Monday marks first day for UT interim chancellor

Local News

University of Tennessee interim chancellor Wayne Davis spoke on the school’s campus Monday, talking about how excited he is for the opportunity to help lead the university.

Davis is replacing former chancellor Beverly Davenport, who was relieved of her duties by UT President Joe DiPietro on Thursday.

“I love this campus,” Davis said. “I’ve interacted with faculty and administration and I love that interaction. I love a good challenge as well, and the ability to have challenges and move forward in this great university is what it’s all about.”

Davis also sent out an email Monday morning, saying, “A change in leadership is never easy. I want you to know how committed I am to supporting our students, faculty, and staff and to providing stability to our university through this transition.”

Davis has spent more than four decades working at the university, most recently serving as the dean of the Tickle College of Engineering. He said he is willing to serve as the interim chancellor for six months to a year.

President Joe DiPietro answered some of the big questions many in Knoxville have had since the firing of Dr. Davenport last week.

He says it was one he made with much thought and he believes the 14 months Dr. Davenport served here was enough time to work on fixing issues after her performance review.

President DiPietro says annual evaluations done on faculty and staff are not open records. 

“It’s not surprising that you didn’t find any evaluated materials within those documents. This was not personal,” he said.

He adds there were problems with transparency and trust issues.

“I also felt that because I was the person who selected her and recommended her, I was very excited to have a woman in this role, that it was important for me not to allow somebody else to have to deal with the issues that I thought were so difficult and challenging that they were unlikely to be resolved,” said President DiPietro.

WATE 6 On Your Side asked about his termination letter to Dr. Davenport, which some felt the seven outlined problems and the tone were overly critical.

“The letter needs to stand on its own merit as a result of various issues,” said President DiPietro.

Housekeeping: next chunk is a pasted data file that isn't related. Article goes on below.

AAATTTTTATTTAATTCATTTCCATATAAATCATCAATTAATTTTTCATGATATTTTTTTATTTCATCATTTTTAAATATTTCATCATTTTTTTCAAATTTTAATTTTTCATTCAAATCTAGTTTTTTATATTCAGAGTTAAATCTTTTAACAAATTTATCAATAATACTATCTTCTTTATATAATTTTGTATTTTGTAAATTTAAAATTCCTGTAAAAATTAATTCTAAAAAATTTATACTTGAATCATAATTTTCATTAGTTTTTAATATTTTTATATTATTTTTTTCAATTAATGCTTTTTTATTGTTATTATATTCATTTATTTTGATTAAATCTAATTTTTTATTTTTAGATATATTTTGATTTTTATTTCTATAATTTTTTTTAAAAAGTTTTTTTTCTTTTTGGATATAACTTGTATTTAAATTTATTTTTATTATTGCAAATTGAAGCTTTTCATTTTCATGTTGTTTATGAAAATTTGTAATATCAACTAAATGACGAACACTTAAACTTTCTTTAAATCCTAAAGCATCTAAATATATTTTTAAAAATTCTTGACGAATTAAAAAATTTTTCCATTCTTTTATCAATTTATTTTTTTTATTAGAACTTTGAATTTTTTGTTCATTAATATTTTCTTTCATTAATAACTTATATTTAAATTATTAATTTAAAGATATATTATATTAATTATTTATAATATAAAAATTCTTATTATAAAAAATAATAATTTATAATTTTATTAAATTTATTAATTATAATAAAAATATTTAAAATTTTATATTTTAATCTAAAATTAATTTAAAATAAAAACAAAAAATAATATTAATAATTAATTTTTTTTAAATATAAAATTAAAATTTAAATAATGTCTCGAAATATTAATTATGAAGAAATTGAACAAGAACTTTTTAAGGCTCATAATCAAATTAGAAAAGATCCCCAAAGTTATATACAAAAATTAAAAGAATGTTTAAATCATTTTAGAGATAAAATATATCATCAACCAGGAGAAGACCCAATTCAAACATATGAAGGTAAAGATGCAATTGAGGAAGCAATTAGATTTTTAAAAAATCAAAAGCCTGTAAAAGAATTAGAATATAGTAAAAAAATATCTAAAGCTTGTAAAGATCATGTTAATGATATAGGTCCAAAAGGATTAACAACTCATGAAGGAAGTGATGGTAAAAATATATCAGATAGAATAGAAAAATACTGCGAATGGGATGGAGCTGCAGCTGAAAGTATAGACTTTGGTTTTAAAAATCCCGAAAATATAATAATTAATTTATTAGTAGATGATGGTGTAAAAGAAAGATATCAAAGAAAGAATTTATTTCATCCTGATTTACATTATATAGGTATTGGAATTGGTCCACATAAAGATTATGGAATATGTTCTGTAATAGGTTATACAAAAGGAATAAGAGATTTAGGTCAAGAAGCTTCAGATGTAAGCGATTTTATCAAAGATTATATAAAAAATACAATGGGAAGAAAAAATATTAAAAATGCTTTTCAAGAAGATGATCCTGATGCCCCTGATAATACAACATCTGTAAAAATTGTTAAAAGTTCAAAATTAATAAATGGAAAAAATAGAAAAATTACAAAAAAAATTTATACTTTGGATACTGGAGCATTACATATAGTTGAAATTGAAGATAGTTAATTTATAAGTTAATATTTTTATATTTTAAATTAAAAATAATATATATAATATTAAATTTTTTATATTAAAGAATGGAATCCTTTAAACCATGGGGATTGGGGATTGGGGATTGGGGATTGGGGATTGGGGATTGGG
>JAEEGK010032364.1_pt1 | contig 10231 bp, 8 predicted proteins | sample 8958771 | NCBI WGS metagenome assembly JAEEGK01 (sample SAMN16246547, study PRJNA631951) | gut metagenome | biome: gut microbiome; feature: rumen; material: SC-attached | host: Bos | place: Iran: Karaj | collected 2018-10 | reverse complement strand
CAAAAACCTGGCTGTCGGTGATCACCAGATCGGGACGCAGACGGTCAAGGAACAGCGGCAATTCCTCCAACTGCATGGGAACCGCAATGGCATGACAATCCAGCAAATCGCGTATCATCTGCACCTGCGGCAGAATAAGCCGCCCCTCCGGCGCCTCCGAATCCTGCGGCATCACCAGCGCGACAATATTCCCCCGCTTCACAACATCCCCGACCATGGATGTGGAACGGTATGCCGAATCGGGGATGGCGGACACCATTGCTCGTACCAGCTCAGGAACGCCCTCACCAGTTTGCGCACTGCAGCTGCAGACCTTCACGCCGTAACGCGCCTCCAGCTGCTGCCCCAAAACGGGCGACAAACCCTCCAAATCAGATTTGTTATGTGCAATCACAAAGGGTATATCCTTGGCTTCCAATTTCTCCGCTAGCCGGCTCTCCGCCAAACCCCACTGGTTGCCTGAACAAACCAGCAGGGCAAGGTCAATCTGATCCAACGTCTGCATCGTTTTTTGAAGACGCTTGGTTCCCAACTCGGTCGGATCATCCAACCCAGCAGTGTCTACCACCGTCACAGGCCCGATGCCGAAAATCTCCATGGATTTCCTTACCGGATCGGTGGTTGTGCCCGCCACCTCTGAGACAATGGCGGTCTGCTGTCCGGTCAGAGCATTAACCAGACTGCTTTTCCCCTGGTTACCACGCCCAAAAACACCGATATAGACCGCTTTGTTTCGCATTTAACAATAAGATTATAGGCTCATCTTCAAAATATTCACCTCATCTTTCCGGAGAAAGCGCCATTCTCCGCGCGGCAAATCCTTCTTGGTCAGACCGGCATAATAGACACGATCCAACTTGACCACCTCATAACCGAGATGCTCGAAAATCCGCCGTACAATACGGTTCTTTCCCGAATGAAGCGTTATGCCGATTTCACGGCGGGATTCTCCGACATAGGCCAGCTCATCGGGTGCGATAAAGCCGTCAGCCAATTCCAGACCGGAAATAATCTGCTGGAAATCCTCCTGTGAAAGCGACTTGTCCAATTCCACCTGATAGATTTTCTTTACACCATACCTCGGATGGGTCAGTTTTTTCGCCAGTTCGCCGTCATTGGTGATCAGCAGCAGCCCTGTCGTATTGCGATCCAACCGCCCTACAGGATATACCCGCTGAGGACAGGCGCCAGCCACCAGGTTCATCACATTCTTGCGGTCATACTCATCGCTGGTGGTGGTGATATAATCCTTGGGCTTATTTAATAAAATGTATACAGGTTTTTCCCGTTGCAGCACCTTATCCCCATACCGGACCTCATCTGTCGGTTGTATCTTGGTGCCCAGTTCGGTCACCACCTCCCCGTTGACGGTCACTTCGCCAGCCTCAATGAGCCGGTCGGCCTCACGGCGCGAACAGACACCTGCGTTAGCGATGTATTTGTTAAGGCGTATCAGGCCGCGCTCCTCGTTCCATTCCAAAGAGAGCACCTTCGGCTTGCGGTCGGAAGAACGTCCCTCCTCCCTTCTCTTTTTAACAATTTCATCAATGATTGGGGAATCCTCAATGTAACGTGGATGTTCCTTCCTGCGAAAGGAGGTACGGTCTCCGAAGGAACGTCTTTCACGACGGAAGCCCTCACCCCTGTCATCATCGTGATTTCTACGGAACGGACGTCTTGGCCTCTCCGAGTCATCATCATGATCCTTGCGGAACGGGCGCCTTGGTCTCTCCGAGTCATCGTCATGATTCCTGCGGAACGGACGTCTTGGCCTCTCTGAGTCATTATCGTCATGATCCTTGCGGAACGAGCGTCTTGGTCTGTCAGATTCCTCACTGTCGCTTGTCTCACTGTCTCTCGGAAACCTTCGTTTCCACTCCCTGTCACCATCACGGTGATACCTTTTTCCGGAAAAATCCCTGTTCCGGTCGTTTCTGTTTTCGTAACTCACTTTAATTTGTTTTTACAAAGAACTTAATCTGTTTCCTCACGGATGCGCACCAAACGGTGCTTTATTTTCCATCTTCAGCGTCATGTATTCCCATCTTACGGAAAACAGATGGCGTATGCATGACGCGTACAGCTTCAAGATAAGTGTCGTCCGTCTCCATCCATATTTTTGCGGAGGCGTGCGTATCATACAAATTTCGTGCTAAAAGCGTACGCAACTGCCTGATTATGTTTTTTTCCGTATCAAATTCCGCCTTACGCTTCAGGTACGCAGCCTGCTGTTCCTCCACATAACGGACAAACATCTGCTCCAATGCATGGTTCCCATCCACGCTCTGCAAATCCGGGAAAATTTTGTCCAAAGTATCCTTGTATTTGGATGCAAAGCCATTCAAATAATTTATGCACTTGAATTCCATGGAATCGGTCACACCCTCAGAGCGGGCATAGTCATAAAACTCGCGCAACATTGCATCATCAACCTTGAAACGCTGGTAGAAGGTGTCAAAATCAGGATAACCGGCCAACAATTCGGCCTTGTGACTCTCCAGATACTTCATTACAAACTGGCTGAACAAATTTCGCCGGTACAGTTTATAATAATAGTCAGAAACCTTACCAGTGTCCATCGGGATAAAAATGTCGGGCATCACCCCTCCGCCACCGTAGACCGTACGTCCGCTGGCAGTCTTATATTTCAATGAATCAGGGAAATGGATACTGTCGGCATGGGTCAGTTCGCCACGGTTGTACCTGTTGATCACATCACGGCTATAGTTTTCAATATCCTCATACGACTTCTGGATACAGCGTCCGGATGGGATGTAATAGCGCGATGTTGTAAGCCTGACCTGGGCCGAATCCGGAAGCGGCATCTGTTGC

Since last week many have wanted to know the rationale of moving Dr. Davenport to the School of Communications.

“The communications issues I had with her were transactional business communication. She has a strong track record as a faculty member in her prior years. I expected she will pick up where she left off,” added President DiPietro.

Since her firing staff at the university have wanted to know their future, concerned again about the possibility of outsourcing.

“There is no inclination at all on my part. I mean, the outsourcing issues is dead. The reality is we looked at that, we evaluated that, from the very beginning I said it would be the chancellor’s decision and it stood. So, I don’t think thy have anything to worry about,” said President DiPietro.

Davenport faced several controversies during her time as chancellor, including the firing of Butch Jones as football coach and the tumultuous search for a replacement that led to the firing of Currie as athletics director, the hiring of Phillip Fulmer in that same position, and the eventual naming of Jeremy Pruitt as head coach.

She also faced controversy when a white nationalist group made public its intentions to speak on campus. The decision was made that the group’s First Amendment rights could not be violated, but opposition and unity gatherings were planned.

President DiPietro will be meeting with the new board of trustees, coming on July 1, to find a new chancellor. From there they’ll come up with a job description, solidify a plan, and then begin their search.

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